Friends and Family Have a New Way to Just Drop In

Digital-picture frames have started to take off as a way for people to show off their stashes of digital photos in rotating slide shows. A growing number of frames even connect to wireless home networks so they can easily be refreshed with photos stored online and on PCs.

But keeping those types of digital-photo frames up-to-date with new pictures demands more technical skill than many parents and grandparents are likely to have. It requires, for example, rudimentary knowledge of how to configure a home Wi-Fi network or shuttle storage cards between a frame and a digital camera. Still, digital frames are a great way to keep generations in touch with, say, a far-flung child’s latest ballet recital or a football game.

Just in time for the holidays, the wireless carrier T-Mobile is selling a digital-photo frame that makes it easy to set up and to keep fresh. While I found the Cameo excels in its simplicity, it comes with a number of annoying drawbacks and a pricing model that will limit its appeal. It sells for a reasonable $99.99 in T-Mobile stores, but carries a hefty $9.99 monthly fee.

Still, Cameo is an exciting first edition of a product.

First, its strengths. The picture frame is as easy to operate as a cellphone, containing some of the same technical innards of a wireless handset. And each Cameo has a unique phone number, just like a cellphone, that lets anyone who knows the number to “dial” it up — sending messages containing digital photographs instead of voice calls.

Setting up Cameo is as easy as taking it out of a box, screwing a stick into the back to prop up the frame and plugging it into an electrical outlet. The Cameo has a seven-inch color display and one of the more attractive borders I’ve seen on a digital photo frame: imitation black leather with white stitching.

Users themselves can manually load images onto the frame from a PC by connecting it through a USB cable or by inserting a miniature storage card from a digital camera.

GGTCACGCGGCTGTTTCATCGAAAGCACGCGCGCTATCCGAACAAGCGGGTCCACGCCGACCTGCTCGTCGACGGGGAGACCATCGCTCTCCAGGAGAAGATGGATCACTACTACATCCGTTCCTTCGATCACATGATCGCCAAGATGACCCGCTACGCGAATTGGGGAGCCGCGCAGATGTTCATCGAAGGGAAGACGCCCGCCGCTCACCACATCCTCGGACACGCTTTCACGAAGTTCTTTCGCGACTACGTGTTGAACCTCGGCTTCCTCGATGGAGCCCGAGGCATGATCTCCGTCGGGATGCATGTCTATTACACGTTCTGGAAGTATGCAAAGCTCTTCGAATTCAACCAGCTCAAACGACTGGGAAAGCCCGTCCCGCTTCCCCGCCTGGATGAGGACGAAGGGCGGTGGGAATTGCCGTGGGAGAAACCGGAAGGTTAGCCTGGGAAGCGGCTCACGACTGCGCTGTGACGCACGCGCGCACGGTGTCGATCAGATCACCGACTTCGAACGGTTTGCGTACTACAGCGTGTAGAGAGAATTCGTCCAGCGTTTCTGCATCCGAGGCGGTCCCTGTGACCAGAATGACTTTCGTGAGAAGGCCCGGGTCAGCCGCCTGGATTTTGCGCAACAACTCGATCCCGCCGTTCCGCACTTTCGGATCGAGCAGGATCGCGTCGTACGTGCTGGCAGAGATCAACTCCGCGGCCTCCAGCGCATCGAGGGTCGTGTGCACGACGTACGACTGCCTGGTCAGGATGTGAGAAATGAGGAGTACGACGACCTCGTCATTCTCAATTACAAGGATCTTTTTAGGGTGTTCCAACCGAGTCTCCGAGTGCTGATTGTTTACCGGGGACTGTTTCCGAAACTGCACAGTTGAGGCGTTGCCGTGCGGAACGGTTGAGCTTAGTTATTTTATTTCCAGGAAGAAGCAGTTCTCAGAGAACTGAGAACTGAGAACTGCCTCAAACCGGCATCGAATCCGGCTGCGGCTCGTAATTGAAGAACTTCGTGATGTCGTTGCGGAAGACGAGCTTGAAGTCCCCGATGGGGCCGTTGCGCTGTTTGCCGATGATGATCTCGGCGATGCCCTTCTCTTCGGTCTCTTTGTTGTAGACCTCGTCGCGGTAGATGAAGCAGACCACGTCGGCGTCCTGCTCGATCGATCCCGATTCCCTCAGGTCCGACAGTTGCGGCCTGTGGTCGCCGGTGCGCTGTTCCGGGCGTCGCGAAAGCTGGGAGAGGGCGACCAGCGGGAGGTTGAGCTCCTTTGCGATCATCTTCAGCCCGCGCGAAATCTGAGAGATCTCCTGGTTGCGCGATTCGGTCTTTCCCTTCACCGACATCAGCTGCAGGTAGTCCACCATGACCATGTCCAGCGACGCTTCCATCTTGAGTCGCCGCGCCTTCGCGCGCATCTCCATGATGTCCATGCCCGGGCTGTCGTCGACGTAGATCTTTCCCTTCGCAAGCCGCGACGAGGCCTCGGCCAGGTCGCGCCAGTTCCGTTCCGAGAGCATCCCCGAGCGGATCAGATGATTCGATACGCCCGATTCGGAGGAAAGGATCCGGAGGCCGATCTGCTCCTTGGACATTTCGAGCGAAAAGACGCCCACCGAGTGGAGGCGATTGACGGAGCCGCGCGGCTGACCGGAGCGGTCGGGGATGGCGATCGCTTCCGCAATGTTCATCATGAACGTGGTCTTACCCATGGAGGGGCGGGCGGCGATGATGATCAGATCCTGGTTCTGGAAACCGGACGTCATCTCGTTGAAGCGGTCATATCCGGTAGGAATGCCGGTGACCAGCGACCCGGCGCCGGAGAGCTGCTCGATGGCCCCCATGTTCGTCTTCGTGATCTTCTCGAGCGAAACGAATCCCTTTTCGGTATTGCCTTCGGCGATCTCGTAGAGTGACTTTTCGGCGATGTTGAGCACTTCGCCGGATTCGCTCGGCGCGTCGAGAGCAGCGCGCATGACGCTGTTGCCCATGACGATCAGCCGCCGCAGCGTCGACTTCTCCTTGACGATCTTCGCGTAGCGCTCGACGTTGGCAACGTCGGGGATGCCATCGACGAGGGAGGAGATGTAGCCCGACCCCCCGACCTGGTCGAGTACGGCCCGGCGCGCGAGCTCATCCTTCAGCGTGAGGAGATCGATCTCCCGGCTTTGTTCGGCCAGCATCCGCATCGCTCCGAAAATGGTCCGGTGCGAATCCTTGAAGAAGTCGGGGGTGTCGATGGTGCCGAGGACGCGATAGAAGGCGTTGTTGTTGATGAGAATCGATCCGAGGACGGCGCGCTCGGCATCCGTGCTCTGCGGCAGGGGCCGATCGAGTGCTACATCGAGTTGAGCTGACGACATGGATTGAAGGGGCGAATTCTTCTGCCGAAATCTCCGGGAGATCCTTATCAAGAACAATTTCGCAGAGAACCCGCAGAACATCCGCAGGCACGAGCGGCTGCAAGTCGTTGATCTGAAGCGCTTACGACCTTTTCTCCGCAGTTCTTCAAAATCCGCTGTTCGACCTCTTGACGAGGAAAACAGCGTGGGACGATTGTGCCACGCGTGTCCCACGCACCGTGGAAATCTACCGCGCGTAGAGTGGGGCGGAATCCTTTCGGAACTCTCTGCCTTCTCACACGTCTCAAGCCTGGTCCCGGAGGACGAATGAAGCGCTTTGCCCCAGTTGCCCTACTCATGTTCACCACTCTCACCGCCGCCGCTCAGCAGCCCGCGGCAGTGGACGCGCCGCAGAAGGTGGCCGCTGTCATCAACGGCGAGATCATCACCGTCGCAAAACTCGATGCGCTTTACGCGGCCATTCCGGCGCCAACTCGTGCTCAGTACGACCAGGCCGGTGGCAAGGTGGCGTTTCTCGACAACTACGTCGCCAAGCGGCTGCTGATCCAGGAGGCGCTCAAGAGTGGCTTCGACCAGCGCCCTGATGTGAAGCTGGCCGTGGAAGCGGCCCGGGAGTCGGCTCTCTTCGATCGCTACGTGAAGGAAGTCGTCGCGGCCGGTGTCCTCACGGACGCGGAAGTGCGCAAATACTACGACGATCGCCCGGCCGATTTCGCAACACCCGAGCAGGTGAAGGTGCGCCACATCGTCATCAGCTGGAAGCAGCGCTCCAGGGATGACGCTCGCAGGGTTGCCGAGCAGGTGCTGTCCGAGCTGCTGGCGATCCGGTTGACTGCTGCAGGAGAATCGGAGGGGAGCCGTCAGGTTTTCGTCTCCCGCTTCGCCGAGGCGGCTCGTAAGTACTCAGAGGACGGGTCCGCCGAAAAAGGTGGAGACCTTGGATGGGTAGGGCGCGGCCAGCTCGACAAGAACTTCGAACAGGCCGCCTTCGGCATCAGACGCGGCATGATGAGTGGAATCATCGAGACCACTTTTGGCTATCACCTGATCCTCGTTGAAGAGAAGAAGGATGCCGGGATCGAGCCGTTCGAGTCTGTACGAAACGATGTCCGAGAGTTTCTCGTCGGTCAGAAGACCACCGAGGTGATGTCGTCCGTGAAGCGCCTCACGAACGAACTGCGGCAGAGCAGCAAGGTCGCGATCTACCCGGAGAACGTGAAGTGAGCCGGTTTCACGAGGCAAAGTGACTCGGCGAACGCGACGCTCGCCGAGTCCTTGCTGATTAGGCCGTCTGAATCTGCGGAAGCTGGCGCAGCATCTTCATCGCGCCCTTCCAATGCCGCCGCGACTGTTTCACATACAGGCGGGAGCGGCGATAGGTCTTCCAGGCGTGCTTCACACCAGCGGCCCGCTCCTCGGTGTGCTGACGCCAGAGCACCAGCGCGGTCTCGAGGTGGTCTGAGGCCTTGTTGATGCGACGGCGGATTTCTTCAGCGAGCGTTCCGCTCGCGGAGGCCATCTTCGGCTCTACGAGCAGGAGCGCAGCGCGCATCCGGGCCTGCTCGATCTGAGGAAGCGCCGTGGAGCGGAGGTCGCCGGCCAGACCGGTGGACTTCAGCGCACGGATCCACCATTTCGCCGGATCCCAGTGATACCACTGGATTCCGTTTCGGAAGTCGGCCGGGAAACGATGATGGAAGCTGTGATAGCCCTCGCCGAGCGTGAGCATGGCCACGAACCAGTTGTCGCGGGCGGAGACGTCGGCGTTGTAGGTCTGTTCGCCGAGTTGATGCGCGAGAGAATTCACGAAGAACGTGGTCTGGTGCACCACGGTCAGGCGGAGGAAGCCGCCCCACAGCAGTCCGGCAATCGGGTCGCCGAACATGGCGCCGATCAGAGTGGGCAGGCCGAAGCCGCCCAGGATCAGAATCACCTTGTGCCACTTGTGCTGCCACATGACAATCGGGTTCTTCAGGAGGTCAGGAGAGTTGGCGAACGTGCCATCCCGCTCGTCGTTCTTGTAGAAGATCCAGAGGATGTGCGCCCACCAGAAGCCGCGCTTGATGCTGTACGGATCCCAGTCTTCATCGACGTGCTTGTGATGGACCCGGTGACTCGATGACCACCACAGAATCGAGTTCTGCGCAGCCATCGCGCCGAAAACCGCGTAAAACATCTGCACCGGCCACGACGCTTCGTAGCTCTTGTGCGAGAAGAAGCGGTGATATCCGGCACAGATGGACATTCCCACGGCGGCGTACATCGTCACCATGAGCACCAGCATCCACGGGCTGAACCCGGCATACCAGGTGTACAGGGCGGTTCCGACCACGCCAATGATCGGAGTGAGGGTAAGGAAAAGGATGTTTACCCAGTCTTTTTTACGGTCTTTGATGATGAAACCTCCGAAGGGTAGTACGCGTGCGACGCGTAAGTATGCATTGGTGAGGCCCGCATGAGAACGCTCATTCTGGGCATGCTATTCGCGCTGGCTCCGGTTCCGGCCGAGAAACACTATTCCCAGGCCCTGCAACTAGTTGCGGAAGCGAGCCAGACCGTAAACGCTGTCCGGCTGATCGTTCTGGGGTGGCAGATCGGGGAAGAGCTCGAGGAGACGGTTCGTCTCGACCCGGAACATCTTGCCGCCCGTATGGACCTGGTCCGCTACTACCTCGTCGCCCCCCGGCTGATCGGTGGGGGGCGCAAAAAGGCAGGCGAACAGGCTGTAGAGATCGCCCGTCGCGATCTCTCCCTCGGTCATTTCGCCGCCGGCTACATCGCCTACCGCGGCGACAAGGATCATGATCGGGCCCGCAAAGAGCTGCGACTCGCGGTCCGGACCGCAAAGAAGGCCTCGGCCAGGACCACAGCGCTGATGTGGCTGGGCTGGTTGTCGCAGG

Cameo can receive pictures wirelessly two ways. The owner of the frame hands out the Cameo’s phone number to friends and family members, who then send pictures to the frame that were taken with the cameras standard on most modern cellphones. This method uses MMS, or multimedia messaging service, a communications standard normally used to share pictures and other media between cellphones.

Cameo owners also can give out an email address for their picture frames that is based on their Cameo’s phone number, allowing people to email images that they’ve downloaded to their computers from digital cameras.

The first time the frame receives a picture from an email address or phone number, Cameo asks the frame owner to push a button on the back of the frame to place the sender on an approved list. After that, all images from the approved source appear automatically on the frame — a method that at least keeps random people’s photos from popping up in grandma’s living room.

There’s a wonderful unpredictability to how Cameo works. Imagine all of the kids and grandkids in a sprawling family room in different locations being able to send snapshots to each other. This is possible now with photo-sharing sites like Flickr, but those typically require going to a Web site. Images on a Cameo just show up without warning on your kitchen countertop, living room or office desk.

I handed out my Cameo number to some colleagues and was delighted when their cameraphone pictures began trickling into my frame, including a shot of the New York neighborhood in which one of them lives, and an image of another colleague ice skating.

The Cameo’s screen, featuring 720×480 pixels, isn’t the highest-resolution digital photo frame on the market, but the pictures looked fine to me. You can do a slide show for any number of images, chose a fade-out or other transition, change the order of the photos and alter the display speed — holding a single image for up to an hour.

Unfortunately, the frame has a skimpy 64 megabytes of memory, and storage capacity isn’t expandable. There is enough room for only about 200 photos at maximum size. Once it’s full, you have to make room by manually deleting photos.

Another problem is that the frame currently is available only to existing T-Mobile cellular subscribers.

By far, the biggest turnoff is the monthly fee for the cellular service that delivers the pictures to the frame. There’s no limit on how many pictures can be sent to a Cameo under T-Mobile’s cellular plan, but $120 a year is a steep price.

The carrier says it will consider other pricing options in the future. Until it does, it’s going to be tough for most people to buy the Cameo, even for a beloved family member.

Walt Mossberg is on vacation.

Write to Nick Wingfield at nick.wingfield@wsj.com


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